Patient notes contain a wealth of information of potentially great interest to medical investigators. However, to protect patients' privacy, Protected Health Information (PHI) must be removed from the patient notes before they can be legally released, a process known as patient note de-identification. The main objective for a de-identification system is to have the highest possible recall. Recently, the first neural-network-based de-identification system has been proposed, yielding state-of-the-art results. Unlike other systems, it does not rely on human-engineered features, which allows it to be quickly deployed, but does not leverage knowledge from human experts or from electronic health records (EHRs). In this work, we explore a method to incorporate human-engineered features as well as features derived from EHRs to a neural-network-based de-identification system. Our results show that the addition of features, especially the EHR-derived features, further improves the state-of-the-art in patient note de-identification, including for some of the most sensitive PHI types such as patient names. Since in a real-life setting patient notes typically come with EHRs, we recommend developers of de-identification systems to leverage the information EHRs contain.
De-identification of electronic health records (EHR) is a vital step towards advancing health informatics research and maximising the use of available data. It is a two-step process where step one is the identification of protected health information (PHI), and step two is replacing such PHI with surrogates. Despite the recent advances in automatic de-identification of EHR, significant obstacles remain if the abundant health data available are to be used to the full potential. Accuracy in de-identification could be considered a necessary, but not sufficient condition for the use of EHR without individual patient consent. We present here a comprehensive review of the progress to date, both the impressive successes in achieving high accuracy and the significant risks and challenges that remain. To best of our knowledge, this is the first paper to present a complete picture of end-to-end automatic de-identification. We review 18 recently published automatic de-identification systems -designed to de-identify EHR in the form of free text- to show the advancements made in improving the overall accuracy of the system, and in identifying individual PHI. We argue that despite the improvements in accuracy there remain challenges in surrogate generation and replacements of identified PHIs, and the risks posed to patient protection and privacy.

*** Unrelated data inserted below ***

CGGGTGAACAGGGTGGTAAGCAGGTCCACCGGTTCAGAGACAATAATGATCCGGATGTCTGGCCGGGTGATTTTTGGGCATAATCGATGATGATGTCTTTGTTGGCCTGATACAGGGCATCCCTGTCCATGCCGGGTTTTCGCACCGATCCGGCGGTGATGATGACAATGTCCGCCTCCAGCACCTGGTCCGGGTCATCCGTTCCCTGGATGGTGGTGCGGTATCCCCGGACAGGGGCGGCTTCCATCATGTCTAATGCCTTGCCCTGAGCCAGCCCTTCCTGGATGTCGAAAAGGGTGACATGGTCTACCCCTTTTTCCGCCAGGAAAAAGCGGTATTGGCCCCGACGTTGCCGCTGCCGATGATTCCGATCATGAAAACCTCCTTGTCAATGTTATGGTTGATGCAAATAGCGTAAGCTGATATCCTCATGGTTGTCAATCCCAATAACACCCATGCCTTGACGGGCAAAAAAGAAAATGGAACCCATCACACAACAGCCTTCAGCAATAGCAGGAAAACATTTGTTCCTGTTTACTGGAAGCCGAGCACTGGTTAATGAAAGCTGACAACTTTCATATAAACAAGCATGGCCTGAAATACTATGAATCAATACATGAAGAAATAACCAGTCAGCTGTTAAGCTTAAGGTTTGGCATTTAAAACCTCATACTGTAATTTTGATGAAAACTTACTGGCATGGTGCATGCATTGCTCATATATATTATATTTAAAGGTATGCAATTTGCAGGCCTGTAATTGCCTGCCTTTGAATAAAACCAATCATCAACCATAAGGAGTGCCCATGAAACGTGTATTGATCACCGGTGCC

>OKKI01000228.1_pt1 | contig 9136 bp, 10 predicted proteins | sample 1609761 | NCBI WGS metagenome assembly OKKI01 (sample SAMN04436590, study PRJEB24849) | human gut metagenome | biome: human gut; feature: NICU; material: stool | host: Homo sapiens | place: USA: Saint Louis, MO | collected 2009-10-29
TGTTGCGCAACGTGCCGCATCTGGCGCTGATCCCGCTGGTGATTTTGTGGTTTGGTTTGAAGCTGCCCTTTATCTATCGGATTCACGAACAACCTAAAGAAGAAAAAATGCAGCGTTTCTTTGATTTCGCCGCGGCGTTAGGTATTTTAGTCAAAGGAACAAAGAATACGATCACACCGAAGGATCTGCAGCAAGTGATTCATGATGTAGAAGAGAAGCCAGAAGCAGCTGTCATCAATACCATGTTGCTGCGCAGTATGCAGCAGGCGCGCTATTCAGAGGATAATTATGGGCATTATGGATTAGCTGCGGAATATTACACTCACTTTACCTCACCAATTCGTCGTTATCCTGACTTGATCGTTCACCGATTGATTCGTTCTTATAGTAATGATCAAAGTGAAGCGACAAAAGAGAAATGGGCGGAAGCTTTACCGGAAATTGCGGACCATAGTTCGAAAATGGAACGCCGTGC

Objective: Patient notes in electronic health records (EHRs) may contain critical information for medical investigations. However, the vast majority of medical investigators can only access de-identified notes, in order to protect the confidentiality of patients. In the United States, the Health Insurance Portability and Accountability Act (HIPAA) defines 18 types of protected health information (PHI) that needs to be removed to de-identify patient notes. Manual de-identification is impractical given the size of EHR databases, the limited number of researchers with access to the non-de-identified notes, and the frequent mistakes of human annotators. A reliable automated de-identification system would consequently be of high value. Materials and Methods: We introduce the first de-identification system based on artificial neural networks (ANNs), which requires no handcrafted features or rules, unlike existing systems. We compare the performance of the system with state-of-the-art systems on two datasets: the i2b2 2014 de-identification challenge dataset, which is the largest publicly available de-identification dataset, and the MIMIC de-identification dataset, which we assembled and is twice as large as the i2b2 2014 dataset. Results: Our ANN model outperforms the state-of-the-art systems. It yields an F1-score of 97.85 on the i2b2 2014 dataset, with a recall 97.38 and a precision of 97.32, and an F1-score of 99.23 on the MIMIC de-identification dataset, with a recall 99.25 and a precision of 99.06. Conclusion: Our findings support the use of ANNs for de-identification of patient notes, as they show better performance than previously published systems while requiring no feature engineering.